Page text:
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TV REVIEWS: FTN Reviews The Pilot Episode For “Gotham”

September 23rd, 2014 by Todd Black Comments

Origin stories are a natural part of the comic book world. So much so that when a TV show or a movie is made, 9/10 they start off with an origin of sorts. There are a few exceptions of course. Smallville asked the question of “what happened between Clark discovering his powers and him donning the blue suit?” Gotham, takes a similar approach, and asks the question:

“What was Gotham like BEFORE Batman appeared?”

True, we more-or-less know what the city was like. Corruption, crime bosses, hate, greed, and most importantly, fear. It was these things that drove Bruce Wayne to become Batman to try and save the city…

But Gotham also asks, “What if he wasn’t the first to try?”


Gotham, as it’s been publicized through numerous ads, is a true origin story. For the characters, and for the city. We’re introduced to MANY familiar faces, and some new ones, all anchored by the young rookie cop Jim Gordon. A war hero, or “soldier boy” as Harvey Bullock likes to call him.

The pilot starts off in curious fashion, but goes straight to the heart of the origins stories, with the murder of Thomas and Martha Wayne. I would like to point out how well this scene was handled. They could’ve done it like many other incarnations before, some did it silently, some did it off screen or via shadows on the wall, but Gotham puts us right front and center to the event that started this whole thing.

Props to David Mazouz, who did a great job showing the heartbreak of a young Bruce Wayne, sitting there with blood on his hands screaming “No!”. That scene gave me chills, even though I’ve seen it many times before.

From the moment Gordon and Bullock arrive we get right into the nitty-gritty of what Gotham is as a city. It’s as corrupt as you’d think, Bullock (Donal Logue) shows that straight away by not wanting the case. Add to that how they try and solve the case and you get waist deep in how dirty Gotham really is.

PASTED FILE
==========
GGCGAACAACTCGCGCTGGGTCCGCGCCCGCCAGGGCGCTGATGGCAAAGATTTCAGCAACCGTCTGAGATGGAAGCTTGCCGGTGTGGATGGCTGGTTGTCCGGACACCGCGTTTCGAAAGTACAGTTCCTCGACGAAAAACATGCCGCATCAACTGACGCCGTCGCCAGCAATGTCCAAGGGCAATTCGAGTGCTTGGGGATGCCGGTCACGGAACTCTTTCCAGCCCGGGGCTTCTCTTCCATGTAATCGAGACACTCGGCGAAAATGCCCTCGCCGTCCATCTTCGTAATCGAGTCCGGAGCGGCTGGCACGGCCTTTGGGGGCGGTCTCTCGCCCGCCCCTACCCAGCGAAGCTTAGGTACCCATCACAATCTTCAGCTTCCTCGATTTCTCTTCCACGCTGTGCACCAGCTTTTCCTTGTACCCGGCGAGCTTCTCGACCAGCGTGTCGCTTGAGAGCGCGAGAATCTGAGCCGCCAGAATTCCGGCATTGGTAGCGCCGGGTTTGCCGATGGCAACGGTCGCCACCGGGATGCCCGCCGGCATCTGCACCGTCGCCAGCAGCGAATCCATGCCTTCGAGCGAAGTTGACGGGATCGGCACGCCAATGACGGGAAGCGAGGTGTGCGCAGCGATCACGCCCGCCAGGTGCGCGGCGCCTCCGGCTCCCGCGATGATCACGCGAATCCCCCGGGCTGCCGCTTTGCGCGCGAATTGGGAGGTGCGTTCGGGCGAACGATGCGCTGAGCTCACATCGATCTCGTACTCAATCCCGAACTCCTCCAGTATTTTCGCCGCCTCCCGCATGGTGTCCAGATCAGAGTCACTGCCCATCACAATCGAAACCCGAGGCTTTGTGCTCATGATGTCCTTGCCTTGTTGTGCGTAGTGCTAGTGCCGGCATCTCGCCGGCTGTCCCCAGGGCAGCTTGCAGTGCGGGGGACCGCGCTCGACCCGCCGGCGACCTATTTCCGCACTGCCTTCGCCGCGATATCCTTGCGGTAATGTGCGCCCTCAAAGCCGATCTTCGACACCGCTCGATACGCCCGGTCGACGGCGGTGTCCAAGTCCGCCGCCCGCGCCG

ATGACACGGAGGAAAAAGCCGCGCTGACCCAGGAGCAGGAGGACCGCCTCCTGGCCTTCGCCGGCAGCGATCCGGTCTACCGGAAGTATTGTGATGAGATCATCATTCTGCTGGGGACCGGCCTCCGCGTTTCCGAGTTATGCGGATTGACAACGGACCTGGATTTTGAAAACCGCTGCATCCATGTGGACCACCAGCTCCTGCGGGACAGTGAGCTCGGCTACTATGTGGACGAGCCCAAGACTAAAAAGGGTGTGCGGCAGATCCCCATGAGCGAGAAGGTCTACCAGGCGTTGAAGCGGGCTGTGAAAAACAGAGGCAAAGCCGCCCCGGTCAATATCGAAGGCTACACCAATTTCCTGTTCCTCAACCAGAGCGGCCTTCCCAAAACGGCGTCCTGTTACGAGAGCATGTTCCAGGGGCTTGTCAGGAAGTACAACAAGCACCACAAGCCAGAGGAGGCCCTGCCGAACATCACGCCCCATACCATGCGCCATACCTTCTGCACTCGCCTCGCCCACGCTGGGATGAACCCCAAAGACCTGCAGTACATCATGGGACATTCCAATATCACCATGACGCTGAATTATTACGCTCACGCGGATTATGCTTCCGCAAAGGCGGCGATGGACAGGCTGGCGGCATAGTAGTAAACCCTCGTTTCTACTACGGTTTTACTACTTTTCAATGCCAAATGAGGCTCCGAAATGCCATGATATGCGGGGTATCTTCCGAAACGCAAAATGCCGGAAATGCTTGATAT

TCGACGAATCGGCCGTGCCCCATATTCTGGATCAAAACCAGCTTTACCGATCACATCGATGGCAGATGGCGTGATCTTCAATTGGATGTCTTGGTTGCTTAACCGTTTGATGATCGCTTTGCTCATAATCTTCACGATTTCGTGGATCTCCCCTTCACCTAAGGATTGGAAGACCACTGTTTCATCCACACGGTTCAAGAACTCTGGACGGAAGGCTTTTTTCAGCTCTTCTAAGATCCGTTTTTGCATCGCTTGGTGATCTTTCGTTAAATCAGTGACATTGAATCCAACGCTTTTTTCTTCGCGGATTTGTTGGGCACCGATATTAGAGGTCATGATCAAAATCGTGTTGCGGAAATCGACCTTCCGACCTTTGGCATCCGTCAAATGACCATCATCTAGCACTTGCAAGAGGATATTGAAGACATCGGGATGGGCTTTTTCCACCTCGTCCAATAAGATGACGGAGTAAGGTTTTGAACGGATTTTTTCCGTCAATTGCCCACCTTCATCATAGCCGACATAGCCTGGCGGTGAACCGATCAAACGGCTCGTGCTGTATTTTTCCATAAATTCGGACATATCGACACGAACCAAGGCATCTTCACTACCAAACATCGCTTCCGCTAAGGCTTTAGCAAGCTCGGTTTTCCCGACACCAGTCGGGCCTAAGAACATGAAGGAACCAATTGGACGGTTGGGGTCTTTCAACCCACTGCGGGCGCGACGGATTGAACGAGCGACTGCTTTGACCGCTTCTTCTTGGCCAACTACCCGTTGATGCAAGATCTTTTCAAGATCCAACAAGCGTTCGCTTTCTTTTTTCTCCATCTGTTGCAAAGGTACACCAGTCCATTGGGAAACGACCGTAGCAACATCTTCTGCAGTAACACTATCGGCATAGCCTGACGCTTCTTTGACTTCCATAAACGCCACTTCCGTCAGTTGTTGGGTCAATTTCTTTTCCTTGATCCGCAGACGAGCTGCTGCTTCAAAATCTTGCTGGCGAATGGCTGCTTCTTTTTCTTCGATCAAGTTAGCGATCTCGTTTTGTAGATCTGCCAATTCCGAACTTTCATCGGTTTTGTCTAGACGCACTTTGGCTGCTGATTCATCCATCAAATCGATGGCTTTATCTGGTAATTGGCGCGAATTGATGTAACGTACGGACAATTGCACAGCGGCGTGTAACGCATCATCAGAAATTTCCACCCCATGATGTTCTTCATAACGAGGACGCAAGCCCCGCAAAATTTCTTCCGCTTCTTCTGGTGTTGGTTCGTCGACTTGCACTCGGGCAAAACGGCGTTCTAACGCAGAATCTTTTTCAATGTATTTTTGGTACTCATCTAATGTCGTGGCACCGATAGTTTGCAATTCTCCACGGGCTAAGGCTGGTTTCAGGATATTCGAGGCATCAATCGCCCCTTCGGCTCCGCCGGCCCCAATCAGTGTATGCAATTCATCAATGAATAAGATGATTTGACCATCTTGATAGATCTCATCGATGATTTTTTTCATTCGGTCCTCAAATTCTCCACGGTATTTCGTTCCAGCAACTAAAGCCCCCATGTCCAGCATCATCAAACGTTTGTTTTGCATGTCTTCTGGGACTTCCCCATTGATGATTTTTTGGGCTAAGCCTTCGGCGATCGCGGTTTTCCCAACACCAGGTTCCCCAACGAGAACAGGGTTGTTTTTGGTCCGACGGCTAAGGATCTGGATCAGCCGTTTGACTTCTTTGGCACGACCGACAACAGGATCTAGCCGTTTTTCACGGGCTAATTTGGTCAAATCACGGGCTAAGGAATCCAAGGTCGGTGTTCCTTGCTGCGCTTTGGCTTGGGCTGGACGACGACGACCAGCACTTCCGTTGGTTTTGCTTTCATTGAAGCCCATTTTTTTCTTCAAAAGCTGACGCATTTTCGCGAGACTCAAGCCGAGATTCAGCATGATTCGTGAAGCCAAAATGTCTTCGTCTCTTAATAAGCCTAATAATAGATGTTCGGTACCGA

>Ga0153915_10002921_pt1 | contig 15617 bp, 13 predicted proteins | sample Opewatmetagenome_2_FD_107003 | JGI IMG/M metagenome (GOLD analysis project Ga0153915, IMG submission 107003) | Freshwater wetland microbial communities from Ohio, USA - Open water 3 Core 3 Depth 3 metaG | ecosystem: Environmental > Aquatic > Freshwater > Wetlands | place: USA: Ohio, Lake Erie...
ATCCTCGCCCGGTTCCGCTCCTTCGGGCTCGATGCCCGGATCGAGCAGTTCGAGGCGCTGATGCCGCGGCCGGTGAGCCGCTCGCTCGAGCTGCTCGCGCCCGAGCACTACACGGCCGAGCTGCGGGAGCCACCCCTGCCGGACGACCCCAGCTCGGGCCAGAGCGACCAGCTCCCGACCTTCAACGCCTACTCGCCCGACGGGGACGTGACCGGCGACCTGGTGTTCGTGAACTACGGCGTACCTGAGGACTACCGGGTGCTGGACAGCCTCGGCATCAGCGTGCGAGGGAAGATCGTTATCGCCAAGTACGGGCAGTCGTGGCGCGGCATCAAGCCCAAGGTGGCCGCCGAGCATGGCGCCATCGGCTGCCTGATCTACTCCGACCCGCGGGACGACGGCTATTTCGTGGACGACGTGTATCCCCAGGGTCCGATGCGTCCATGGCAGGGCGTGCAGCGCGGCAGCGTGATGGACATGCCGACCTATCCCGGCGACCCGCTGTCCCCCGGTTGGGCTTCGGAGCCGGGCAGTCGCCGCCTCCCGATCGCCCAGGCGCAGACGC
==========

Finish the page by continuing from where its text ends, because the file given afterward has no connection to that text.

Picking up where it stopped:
There are a lot of fake-outs and “did they really just do that?” moments in the pilot. Some of which are good, some not so much. Overall though, the pilot shows off a lot of the potential Gotham has to be a longstanding series.

But as in most shows it really does come down to how the main character is. In this case Jim Gordon. The pilot shows Gordon as a man not afraid to do what needs to be done for justice, but also that he knows where the line is. This is shown very well via his entrance scene where he disarms a criminal when everyone was ready to shoot him with no hesitation.

It’s important to remember two things when thinking about the Gotham pilot. First off, it’s a pilot! The show literally has forty some odd minutes to entice you to watch the next episode. The second is that if the characters acted exactly how you remember them from “present day” Gotham, there would be no room to grow.

Gordon here isn’t the Gordon we know from the comics, or the movies even. He’s different, which is great, because that allows us to see new sides of the character that the other forms never got to show us. That goes for other characters too. You can’t see everything you want to in one episode, no matter how much you might want it.

If there was one thing I would say is bad about the pilot, it’s that they tried to do a lot with very little time. And by that I mean character intros.

In one episode, we meet Jim Gordon, Harvey Bullock, Bruce Wayne, Alfred Pennyworth, Renee Montoya, Crispus Allen, Oswald Cobblepot, Edward Ngyma, Fish Mooney, Carmine Falcone, Ivy Pepper (*cough* Pamela Isley *cough*) Barbara Kean, and Selina Kyle. That’s a lot of characters!

To be fair, a lot of them worked within the context of this episode, but some didn’t. Standouts include Nygma and Pepper, who just seemed to be thrown in there to say “hey, yes, they’re here! You don’t have to wait!”…which is said because they don’t show much outside of stereotypical things about the characters we already know. Pepper is taking care of a plant, and Nygma…yep, he talks in riddles. Shocker.

Other characters like Alfred, Cobblepot, and even Montoya and Allen come across as way more than just story fodder, with possible major arcs for all of them going forward. Oh yeah, and Selina Kyle might just be the most interesting character for reasons you need to watch to figure out.

Also, while the ending scene between Bruce and Gordon was a wonderful foreshadowing of what’s to come, the true final scene with Cobblepot left much to be desired.

In the end, the pilot for Gotham truly started off this tale of origin stories in style. This series has a lot of potential, as long as they don’t get too weighed down in the mythology and dare to make something unique (ala Smallvile or Arrow) this will be a show worth watching every week.

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Todd Black is reader of comics, a watch of TV (a LOT of TV), and a writer of many different mediums. He's written teleplays, fan-fictions, and currently writes a comic book called Guardians ( He dreams of working at Nintendo, writing a SHAZAM! TV series, and working on Guardians for a very long time!

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